Wouter Laumans voiced fears that the war has now reached a new desperate level.

“So now they are targeting the wives and girlfriends of gangsters if they can’t find the targets themselves. This is a new low in the Netherlands,” he said.

THE DEATH TOLL:

 

October 18 2012: Najeb Bouhbouh, 34, gunned down outside the Crowne Plaza Hotel in Antwerp

Najeeb Bouhbouh
Najeeb Bouhbouh

December 29 2012:  Said El Yazidi, 21, and Youseff Lkhorf, 28 were shot dead in an AK 47 wild west shootout near an Amsterdam canal in which gang boss Benaouf Adaoui survived. It was in response to the murder of Najeb Boubouh. Pursuing police were also shot at by the assassins.

Said and youseff
Said El Yazidi (left) and Youseff Lkhorf (right)

March 16 2013: Rida Bennajem, 21, shot dead Amsterdam. Believed to be one of the hitmen involved in murder of Bouhbouh

Rida Bennajim
Rida Bennajim

May 26 2013: Souhail Laachir, 26, shot dead Amsterdam. He was involved in the finances of Benaouf Adaoui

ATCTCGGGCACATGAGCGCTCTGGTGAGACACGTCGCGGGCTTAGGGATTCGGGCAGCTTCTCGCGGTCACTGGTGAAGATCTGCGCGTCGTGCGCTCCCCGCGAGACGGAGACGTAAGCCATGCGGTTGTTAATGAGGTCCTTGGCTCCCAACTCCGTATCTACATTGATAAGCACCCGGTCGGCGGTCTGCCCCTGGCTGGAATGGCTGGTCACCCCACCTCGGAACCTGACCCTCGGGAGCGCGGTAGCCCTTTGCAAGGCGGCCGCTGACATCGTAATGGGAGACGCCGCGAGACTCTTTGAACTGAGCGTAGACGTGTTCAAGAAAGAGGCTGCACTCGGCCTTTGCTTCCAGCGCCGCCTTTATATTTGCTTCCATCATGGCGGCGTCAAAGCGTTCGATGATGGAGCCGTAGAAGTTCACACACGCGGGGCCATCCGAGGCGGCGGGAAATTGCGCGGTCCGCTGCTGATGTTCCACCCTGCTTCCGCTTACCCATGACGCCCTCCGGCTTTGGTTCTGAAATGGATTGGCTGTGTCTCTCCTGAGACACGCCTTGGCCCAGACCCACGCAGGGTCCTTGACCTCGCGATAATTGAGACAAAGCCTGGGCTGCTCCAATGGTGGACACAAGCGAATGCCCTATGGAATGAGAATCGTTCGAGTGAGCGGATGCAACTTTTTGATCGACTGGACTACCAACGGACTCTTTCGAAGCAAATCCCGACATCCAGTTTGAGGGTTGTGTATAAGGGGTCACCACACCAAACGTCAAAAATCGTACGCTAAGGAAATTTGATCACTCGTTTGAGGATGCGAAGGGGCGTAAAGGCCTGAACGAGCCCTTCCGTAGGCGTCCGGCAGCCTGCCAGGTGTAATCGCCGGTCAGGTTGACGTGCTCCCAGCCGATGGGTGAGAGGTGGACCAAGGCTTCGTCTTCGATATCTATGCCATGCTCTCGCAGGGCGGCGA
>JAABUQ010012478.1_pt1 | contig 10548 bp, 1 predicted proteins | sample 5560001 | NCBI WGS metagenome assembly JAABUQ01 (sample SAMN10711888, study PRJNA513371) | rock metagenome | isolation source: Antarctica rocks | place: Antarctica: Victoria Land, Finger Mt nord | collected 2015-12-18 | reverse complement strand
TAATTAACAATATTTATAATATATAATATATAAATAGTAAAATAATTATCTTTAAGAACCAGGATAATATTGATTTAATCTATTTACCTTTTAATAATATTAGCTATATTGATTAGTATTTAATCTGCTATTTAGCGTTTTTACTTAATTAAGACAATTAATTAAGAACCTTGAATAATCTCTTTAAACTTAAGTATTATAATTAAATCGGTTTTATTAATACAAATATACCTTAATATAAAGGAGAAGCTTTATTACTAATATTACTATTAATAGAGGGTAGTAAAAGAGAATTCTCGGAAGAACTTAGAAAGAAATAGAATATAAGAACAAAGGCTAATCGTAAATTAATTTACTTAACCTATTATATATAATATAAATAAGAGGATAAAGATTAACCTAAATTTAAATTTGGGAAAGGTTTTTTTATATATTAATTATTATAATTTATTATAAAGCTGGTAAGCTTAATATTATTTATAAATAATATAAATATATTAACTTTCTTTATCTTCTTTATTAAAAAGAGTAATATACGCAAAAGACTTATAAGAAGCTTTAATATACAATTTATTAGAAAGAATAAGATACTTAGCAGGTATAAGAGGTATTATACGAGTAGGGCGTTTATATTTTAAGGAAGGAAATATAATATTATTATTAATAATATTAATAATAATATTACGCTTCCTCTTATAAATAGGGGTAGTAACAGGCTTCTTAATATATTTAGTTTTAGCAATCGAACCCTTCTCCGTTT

August 24 2013: Chris Bouman, 36, involved in luring Najeb Bouhbouh to the Crowne Plaza, committed suicide in prison awaiting charges on October 18 2012 murder. Police believe he had been threatened while in custody.

February 20 2014: Alexander Gillis,30, friend of Gwenette Martha shot dead Amsterdam

March 22 2014: Mohammed El Mayouri, 30, a shooter for the Benaouf group shot dead Amsterdam

May 22 2014: Gwenette Martha, best friend of Najeb Bouhbouh, shot dead Amsterdam

Gwenette Martha
Gwenette Martha

July 13 2014: Stefan Eggermont shot dead in case of mistaken identity. Investigators believed that the shooters were targeting Omar Lkhorf brother of Youseff Lkhorf killed in December 2012. Omar Lkhorf drove the same car as Stefan, often parked in a similar spot and lived nearby.
August 16 2014: Derkiaoui Van Der Meijden, 34, shot dead Amsterdam. Associate of Gwenette Martha and hit man believed to be involved in the December 29 2012 shootings. Wearing a bullet proof vest he was gunned down by two men brandishing AK 47’s.

Derki Van De Meijden
Derkiaoui Van Der Meijden

August 28 2014: Samir Bouyakhrichan, 36, head of another organised crime group and friend of Benaouf group shot dead Marbella, Spain.

September 3 2014: Massod Amin Hosseini, 26 shot dead Amsterdam. Massod was known on the periphery of both groups.

December 9 2014: Luana Luz Xavier, 34, shot dead in Amstelveen in the street as her two children stood next to her. She was the girlfriend of Najib Himmich.

Luana Luz Xavier
Luana Luz Xavier